• Fees: Many lenders tack on additional costs that can cause you to end up paying more than you were before consolidating your payments. Read the fine print to see how much, if anything, you’ll be charged for late fees, origination fees (a fee charged for processing your loan) and prepayment penalties (an added cost for paying your loan off early).
  • User experience: Taking out a loan should be a relatively seamless process. There are a lot of lenders to choose from, so conducting research to see which financial institutions provide the best — and worst — user experience can save you a lot of headaches. Browse each bank’s website to review customer service contact options, read reviews and search social media to see what people are saying about your top choices.
  • Transparency: When your financial health is at stake, you need a lender you can trust. Unfortunately, some financial institutions make it difficult to find all the information you need to make an educated decision. This can cause you to inadvertently sign up for a misleading loan that doesn’t serve your best interests. If you can’t easily find the answers to any questions you may have about a debt consolidation loan, you may want to consider another lender.

Alternative options

A debt consolidation loan can be an effective way to get your finances in order, but it’s not the only option. Before applying for a loan, take a look at other alternatives to get a well-rounded look at every available route.

If the amount of debt you’re trying to pay off is relatively small and you have a great credit score, a balance transfer credit card might be a better choice. Many balance transfer credit cards offer a 0% APR for an introductory period of time, which could allow you to pay off your debt without accruing any additional interest. This can help you save a great deal of money, but there are a few things you should know first.

In most cases, the 0% APR interest rate is a limited-time promotion, according to the Consumer Financial Protection Bureau. If the rate rises, your monthly payment could also increase. The CFPB also notes that the company can raise your rate if you’re more than 60 days late on a payment. Additionally, you may have to pay a balance transfer fee, and if you also use the card to make purchases, the new charges may be subject to interest unless there’s also an introductory 0% APR for purchases.

If you own a home, you might also consider a home equity loan or a home equity line of credit, which will provide you with extra cash. Home equity loans come at a fixed rate, while home equity lines of credit have variable interest rates and follow a flexible repayment structure. Borrowing criteria vary by lender, but the amount of equity you have in your home will at least partially factor into the size of the loan you’re able to take out. More equity tends to equate to better terms.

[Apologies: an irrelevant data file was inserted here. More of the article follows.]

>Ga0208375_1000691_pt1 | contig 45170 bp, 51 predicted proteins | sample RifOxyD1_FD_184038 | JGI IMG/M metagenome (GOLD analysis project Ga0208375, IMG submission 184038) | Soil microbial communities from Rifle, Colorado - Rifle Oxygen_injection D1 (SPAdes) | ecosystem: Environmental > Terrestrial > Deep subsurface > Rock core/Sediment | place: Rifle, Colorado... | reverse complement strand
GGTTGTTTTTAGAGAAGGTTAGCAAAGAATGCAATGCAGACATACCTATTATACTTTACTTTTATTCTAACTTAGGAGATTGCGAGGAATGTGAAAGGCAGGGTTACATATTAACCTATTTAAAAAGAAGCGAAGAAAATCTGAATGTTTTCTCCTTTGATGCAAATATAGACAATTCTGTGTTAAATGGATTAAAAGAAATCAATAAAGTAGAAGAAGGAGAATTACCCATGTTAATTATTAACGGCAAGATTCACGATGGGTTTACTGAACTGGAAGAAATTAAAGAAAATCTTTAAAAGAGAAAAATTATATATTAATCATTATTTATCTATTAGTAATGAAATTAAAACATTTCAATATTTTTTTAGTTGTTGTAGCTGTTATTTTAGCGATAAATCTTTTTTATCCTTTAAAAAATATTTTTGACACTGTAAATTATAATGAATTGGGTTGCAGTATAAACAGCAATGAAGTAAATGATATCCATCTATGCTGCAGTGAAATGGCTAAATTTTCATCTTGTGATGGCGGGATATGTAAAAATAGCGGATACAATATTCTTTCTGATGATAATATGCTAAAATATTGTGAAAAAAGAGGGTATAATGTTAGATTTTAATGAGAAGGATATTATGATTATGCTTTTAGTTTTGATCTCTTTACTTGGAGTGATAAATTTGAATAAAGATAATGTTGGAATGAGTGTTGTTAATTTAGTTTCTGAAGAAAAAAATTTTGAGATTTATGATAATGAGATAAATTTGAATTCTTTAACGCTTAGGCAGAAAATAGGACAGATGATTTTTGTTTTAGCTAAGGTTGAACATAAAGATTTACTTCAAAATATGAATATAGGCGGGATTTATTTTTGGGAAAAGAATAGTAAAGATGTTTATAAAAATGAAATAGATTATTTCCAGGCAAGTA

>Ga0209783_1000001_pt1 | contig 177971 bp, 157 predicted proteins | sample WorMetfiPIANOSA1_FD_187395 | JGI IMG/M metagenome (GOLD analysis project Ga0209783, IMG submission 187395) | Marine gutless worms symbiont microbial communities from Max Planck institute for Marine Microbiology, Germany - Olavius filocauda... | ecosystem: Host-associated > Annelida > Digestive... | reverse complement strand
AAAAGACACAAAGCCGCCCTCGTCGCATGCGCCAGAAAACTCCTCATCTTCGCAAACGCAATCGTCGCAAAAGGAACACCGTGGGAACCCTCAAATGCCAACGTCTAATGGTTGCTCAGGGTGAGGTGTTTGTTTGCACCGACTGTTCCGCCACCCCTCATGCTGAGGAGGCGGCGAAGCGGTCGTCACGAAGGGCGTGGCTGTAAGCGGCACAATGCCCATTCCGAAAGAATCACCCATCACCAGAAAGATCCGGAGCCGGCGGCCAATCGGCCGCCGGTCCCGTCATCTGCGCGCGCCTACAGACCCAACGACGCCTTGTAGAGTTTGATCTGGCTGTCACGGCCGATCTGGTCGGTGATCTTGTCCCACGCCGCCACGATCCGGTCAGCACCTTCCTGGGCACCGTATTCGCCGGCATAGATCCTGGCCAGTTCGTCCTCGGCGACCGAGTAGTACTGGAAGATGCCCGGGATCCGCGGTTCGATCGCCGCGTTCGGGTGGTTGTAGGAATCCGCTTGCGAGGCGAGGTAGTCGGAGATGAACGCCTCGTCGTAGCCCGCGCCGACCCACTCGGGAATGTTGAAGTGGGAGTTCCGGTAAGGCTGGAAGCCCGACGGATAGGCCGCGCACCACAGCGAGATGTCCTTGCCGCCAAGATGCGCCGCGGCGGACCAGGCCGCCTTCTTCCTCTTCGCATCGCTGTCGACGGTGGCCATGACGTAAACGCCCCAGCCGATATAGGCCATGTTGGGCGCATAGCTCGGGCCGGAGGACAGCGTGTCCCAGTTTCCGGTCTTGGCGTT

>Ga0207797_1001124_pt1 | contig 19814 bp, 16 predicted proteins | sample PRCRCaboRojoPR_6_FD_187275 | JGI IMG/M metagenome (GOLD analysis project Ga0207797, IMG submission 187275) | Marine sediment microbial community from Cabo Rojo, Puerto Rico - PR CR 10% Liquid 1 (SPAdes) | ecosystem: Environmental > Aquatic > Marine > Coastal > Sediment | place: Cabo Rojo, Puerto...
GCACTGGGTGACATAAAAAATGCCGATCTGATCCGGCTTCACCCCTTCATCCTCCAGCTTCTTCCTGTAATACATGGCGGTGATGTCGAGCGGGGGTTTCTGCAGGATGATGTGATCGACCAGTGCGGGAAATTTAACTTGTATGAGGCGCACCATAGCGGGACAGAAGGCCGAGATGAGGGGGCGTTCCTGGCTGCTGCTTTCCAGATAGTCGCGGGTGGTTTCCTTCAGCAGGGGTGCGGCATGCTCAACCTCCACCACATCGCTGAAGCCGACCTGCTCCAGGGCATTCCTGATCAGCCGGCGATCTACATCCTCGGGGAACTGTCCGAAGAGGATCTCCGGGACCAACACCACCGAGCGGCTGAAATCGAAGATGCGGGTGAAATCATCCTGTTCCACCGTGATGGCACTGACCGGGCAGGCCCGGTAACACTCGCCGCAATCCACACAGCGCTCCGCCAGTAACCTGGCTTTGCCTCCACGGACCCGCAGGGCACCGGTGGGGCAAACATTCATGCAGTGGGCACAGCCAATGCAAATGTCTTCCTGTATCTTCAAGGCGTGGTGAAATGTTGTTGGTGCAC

The best rates are typically given to homeowners with a mortgage that totals less than 85% of the home’s value and a debt-to-income ratio of 45% or less. This can be a great way to consolidate debt, but do remember you can lose your home if you don’t keep up with payments.

Taking out a home equity loan could also require you to pay closing costs that can add up to hundreds or thousands of dollars, according to the CFPB. If the property declines in value, you could also run the risk of falling underwater on it. With that said, a home equity loan or a home equity line of credit could serve as an optimal way to pay off debt. As with any major financial decision, being well-informed will help you make the best choice for your unique situation.

Where to find the best debt consolidation loans

Shopping around and comparing personal loans for debt consolidation is essential, but you might not know where to start. Visiting the website of every lender that offers debt consolidation loans isn’t feasible, but LendingTree, the parent company of MagnifyMoney, has a one-stop tool that can recommend several debt consolidation loan offers.

Simply complete one online form, and LendingTree will run a soft credit pull that could match you with multiple loan offers. This is a convenient way to connect with multiple lenders in a matter of minutes. Participating lenders have a range of acceptance criteria, so you could find an attractive rate even if your credit score isn’t the best.

Compare debt consolidation loans and save money with the best rates you can find

* We’ll receive a referral fee if you click on offers with this symbol. This does not impact our rankings or recommendations You can learn more about how our site is financed here.

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Advertiser Disclosure: The card offers that appear on this site are from companies from which MagnifyMoney receives compensation. This compensation may impact how and where products appear on this site (including, for example, the order in which they appear). MagnifyMoney does not include all card companies or all card offers available in the marketplace.

Laura Woods

Laura Woods |

Laura Woods is a writer at MagnifyMoney. You can email Laura here